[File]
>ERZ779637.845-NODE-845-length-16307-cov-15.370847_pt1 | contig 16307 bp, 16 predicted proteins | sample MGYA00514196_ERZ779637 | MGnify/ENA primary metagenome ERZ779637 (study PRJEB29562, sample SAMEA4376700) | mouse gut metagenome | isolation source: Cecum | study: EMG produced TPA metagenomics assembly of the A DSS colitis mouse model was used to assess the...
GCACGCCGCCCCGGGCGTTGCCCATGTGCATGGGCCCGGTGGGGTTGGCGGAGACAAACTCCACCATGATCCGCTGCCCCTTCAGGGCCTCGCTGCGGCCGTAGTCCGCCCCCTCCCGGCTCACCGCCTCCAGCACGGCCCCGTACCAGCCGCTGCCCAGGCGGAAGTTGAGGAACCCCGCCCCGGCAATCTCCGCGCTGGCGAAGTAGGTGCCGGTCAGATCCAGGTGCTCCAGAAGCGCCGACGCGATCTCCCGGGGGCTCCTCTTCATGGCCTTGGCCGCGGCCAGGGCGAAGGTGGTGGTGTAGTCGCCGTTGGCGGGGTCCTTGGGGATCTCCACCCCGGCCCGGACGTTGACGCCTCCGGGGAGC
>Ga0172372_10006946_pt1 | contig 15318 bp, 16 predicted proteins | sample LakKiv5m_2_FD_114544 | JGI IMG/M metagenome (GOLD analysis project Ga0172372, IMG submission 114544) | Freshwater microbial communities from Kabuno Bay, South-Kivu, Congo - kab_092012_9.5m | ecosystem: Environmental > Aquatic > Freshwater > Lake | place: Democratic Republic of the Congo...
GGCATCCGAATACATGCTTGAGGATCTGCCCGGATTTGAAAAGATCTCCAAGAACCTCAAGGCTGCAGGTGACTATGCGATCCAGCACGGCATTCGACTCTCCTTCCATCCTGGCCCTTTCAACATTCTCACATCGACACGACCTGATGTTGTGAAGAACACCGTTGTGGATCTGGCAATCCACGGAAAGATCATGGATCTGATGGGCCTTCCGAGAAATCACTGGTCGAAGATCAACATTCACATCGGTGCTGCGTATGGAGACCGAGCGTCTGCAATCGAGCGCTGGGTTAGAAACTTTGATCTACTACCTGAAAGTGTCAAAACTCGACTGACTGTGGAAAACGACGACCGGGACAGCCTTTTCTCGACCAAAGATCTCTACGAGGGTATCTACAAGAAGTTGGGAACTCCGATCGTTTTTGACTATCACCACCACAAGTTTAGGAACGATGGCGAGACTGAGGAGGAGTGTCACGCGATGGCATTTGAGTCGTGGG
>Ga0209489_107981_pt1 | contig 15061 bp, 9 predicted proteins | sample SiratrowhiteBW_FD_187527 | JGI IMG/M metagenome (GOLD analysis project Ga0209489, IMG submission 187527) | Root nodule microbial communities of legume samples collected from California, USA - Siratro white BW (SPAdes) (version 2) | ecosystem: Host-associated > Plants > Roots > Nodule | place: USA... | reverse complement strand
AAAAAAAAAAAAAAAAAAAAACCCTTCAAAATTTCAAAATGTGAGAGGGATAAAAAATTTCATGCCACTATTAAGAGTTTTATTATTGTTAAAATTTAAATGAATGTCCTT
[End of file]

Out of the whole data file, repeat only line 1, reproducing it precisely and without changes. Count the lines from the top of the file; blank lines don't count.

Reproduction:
>ERZ779637.845-NODE-845-length-16307-cov-15.370847_pt1 | contig 16307 bp, 16 predicted proteins | sample MGYA00514196_ERZ779637 | MGnify/ENA primary metagenome ERZ779637 (study PRJEB29562, sample SAMEA4376700) | mouse gut metagenome | isolation source: Cecum | study: EMG produced TPA metagenomics assembly of the A DSS colitis mouse model was used to assess the...